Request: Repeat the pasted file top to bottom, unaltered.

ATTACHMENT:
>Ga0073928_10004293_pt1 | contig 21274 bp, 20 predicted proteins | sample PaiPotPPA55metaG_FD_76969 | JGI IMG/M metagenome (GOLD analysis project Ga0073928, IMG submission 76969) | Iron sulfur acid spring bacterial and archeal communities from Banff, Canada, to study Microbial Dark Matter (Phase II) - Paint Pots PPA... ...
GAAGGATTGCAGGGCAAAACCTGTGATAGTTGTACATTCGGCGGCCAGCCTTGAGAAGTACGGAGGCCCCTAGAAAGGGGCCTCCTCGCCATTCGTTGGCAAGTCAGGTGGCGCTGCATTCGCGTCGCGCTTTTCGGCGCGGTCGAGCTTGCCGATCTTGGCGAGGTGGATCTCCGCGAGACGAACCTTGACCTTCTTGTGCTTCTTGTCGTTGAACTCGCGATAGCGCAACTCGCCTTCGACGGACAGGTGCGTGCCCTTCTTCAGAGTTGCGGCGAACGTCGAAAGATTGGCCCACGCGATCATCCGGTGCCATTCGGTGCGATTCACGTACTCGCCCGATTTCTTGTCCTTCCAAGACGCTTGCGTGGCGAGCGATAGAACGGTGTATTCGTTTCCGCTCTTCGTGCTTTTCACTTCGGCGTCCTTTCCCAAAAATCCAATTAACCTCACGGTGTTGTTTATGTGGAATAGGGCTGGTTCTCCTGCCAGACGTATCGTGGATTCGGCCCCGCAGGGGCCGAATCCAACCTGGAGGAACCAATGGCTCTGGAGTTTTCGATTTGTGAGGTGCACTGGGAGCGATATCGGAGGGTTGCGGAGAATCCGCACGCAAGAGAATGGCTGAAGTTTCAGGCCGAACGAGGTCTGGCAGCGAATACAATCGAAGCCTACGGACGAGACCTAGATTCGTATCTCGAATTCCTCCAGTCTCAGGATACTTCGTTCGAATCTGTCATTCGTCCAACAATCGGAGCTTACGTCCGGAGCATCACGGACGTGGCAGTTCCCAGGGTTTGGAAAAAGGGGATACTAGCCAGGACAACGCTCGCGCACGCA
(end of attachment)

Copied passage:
>Ga0073928_10004293_pt1 | contig 21274 bp, 20 predicted proteins | sample PaiPotPPA55metaG_FD_76969 | JGI IMG/M metagenome (GOLD analysis project Ga0073928, IMG submission 76969) | Iron sulfur acid spring bacterial and archeal communities from Banff, Canada, to study Microbial Dark Matter (Phase II) - Paint Pots PPA... ...
GAAGGATTGCAGGGCAAAACCTGTGATAGTTGTACATTCGGCGGCCAGCCTTGAGAAGTACGGAGGCCCCTAGAAAGGGGCCTCCTCGCCATTCGTTGGCAAGTCAGGTGGCGCTGCATTCGCGTCGCGCTTTTCGGCGCGGTCGAGCTTGCCGATCTTGGCGAGGTGGATCTCCGCGAGACGAACCTTGACCTTCTTGTGCTTCTTGTCGTTGAACTCGCGATAGCGCAACTCGCCTTCGACGGACAGGTGCGTGCCCTTCTTCAGAGTTGCGGCGAACGTCGAAAGATTGGCCCACGCGATCATCCGGTGCCATTCGGTGCGATTCACGTACTCGCCCGATTTCTTGTCCTTCCAAGACGCTTGCGTGGCGAGCGATAGAACGGTGTATTCGTTTCCGCTCTTCGTGCTTTTCACTTCGGCGTCCTTTCCCAAAAATCCAATTAACCTCACGGTGTTGTTTATGTGGAATAGGGCTGGTTCTCCTGCCAGACGTATCGTGGATTCGGCCCCGCAGGGGCCGAATCCAACCTGGAGGAACCAATGGCTCTGGAGTTTTCGATTTGTGAGGTGCACTGGGAGCGATATCGGAGGGTTGCGGAGAATCCGCACGCAAGAGAATGGCTGAAGTTTCAGGCCGAACGAGGTCTGGCAGCGAATACAATCGAAGCCTACGGACGAGACCTAGATTCGTATCTCGAATTCCTCCAGTCTCAGGATACTTCGTTCGAATCTGTCATTCGTCCAACAATCGGAGCTTACGTCCGGAGCATCACGGACGTGGCAGTTCCCAGGGTTTGGAAAAAGGGGATACTAGCCAGGACAACGCTCGCGCACGCA